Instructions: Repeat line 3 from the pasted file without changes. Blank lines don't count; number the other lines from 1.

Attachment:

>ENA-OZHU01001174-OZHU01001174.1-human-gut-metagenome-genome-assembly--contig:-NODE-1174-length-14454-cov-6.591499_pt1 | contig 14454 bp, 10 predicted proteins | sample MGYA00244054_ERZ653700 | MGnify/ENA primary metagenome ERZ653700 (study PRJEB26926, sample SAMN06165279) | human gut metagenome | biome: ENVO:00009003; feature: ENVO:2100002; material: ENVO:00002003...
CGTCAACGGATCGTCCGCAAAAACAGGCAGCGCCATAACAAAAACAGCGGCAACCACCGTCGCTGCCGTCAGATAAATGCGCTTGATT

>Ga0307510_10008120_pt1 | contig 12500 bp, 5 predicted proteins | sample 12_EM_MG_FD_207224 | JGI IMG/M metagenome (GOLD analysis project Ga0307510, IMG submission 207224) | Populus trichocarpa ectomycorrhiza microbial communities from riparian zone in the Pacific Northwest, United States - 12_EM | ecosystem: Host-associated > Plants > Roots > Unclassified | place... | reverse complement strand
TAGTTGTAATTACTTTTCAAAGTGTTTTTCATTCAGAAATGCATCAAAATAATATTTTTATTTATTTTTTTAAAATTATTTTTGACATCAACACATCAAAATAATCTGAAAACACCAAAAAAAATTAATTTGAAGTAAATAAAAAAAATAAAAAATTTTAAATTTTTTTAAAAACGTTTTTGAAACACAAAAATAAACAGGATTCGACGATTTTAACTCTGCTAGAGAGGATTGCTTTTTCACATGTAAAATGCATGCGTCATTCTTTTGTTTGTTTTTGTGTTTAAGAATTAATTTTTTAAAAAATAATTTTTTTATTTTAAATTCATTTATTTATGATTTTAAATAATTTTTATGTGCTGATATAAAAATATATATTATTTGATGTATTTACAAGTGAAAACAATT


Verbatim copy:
>Ga0307510_10008120_pt1 | contig 12500 bp, 5 predicted proteins | sample 12_EM_MG_FD_207224 | JGI IMG/M metagenome (GOLD analysis project Ga0307510, IMG submission 207224) | Populus trichocarpa ectomycorrhiza microbial communities from riparian zone in the Pacific Northwest, United States - 12_EM | ecosystem: Host-associated > Plants > Roots > Unclassified | place... | reverse complement strand